It didn't used to be in Sandy Binder's job description to be a drug sleuth.
As director of oncology community practices at UCLA, she didn't have to spend two hours a day checking on the supply of crucial cancer drugs at her six clinics and dickering with suppliers to make sure her doctors could get their hands on what their patients needed, even if at a markup that tripled the normal cost.
Those were the old days, before the crisis of drug shortages in the United States spiraled out of control.
In 2004, the authoritative drug information service of the University of Utah recorded critical shortages for 58 drugs. Last year the number of new shortages reached 211, and this year reports of new shortages are arriving at a pace of more than one a day. So stand by for a record-breaking year, the service's director, Erin Fox, told me.
We're not talking about obscure medications or "orphan drugs," which are those used to treat rare conditions. These are drugs used every day in operating rooms, by emergency crews and in cancer centers.
They include such widely used medications as leucovorin, a component of the gold standard for the treatment of colorectal cancer. Since about 2008, leucovorin has been in a "chronic, lingering, malignant, festering shortage" despite its importance, says Dwight Kloth, director of pharmacy at Fox Chase Cancer Center in Philadelphia.
Although there are multiple reasons for the explosion of drug shortages in this country, taken together they show that the structure of the pharmaceutical industry and its system of regulation are both deeply flawed. It doesn't help that Congress, which often behaves like a subsidiary of the drug industry, hasn't given the Food and Drug Administration decent tools to address the problem.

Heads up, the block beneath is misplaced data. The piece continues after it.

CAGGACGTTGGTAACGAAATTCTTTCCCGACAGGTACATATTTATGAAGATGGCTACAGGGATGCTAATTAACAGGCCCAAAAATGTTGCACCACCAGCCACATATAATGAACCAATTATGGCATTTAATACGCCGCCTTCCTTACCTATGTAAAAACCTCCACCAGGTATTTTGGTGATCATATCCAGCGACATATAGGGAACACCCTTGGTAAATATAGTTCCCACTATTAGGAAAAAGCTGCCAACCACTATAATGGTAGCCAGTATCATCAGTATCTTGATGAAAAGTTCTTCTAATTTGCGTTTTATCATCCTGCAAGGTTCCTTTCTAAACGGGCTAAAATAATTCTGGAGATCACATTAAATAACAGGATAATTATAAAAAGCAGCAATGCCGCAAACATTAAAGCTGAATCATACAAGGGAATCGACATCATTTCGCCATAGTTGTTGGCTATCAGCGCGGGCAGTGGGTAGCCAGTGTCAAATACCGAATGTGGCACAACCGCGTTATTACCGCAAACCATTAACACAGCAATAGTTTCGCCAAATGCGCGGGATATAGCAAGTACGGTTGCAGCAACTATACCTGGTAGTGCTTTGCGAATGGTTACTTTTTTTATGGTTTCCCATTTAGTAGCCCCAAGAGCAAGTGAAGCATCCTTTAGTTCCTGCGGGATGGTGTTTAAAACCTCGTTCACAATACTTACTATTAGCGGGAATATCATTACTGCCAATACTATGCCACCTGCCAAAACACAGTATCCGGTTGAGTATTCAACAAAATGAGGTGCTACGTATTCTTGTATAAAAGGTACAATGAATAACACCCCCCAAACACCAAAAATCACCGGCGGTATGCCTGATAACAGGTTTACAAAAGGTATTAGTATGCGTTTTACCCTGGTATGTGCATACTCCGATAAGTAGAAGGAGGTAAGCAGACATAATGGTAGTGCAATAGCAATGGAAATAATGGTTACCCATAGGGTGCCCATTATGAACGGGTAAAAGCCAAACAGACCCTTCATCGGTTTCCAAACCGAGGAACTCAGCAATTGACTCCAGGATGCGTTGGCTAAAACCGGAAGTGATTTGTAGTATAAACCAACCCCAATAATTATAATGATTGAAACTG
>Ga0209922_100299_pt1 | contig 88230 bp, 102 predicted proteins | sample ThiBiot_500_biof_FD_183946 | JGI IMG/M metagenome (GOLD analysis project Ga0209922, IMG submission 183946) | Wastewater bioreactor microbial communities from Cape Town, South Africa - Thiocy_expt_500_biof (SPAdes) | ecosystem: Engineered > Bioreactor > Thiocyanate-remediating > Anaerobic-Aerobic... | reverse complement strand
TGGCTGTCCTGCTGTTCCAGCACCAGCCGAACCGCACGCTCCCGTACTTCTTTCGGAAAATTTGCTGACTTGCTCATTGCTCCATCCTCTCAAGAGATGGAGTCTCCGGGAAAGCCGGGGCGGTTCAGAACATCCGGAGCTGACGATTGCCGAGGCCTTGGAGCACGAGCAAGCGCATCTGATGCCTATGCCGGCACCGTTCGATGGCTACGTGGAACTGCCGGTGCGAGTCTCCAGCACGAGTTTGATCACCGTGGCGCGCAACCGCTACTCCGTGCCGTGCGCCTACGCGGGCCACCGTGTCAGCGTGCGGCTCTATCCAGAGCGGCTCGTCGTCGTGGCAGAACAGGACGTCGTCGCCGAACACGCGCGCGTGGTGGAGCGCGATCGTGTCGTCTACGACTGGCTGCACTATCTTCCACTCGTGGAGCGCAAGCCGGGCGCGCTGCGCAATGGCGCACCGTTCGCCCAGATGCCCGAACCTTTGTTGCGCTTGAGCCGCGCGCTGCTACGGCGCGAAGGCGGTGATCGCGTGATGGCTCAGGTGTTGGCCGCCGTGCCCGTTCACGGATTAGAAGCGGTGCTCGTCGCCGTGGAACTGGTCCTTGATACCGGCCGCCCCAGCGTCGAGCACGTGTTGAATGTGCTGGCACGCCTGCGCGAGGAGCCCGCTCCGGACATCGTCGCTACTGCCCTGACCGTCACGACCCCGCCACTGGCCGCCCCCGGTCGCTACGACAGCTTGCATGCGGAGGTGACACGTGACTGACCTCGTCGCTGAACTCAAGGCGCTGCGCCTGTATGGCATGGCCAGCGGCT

Those tools include information and clout. The FDA lacks both. Except in limited cases, drug companies aren't required to issue advance notice of a decision to discontinue making a drug — not to the government, nor to hospitals, doctors, or patients.
Drug companies are required to give the FDA advance notice if they're the sole supplier for a "medically necessary" drug. But the definition of "medically necessary" is murky; even widely used cancer drugs aren't usually on the list, says Michael Link, a Stanford pediatrics professor and president-elect of the American Society Of Clinical Oncology.
What's the legal penalty for violating the advance-notice rule? There isn't one. The FDA can give the violator a stern talking-to, but after that, it's shot its bolt. It can try to jawbone a company into continuing to manufacture an important product, but "if they refuse to reconsider, there's nothing we can do," says Valerie Jensen, head of the FDA's drug shortage program.
Drug makers aren't required to say why they've stopped making a drug. As Utah's Fox reported in November at a conference on drug shortages, the reason most often cited — in 47% of the cases — is "unknown." It's known to the manufacturer, of course, just not to the public.
Almost all the critical shortages occur among generic products, which tells us that this has a lot to do with money. Profit margins for generics are a fraction of those for drugs still under patent. Consequently the cost-benefit calculus for a generics company getting bugged by the FDA over its manufacturing standards, say, are a lot different from those for a company with a blockbuster monopoly.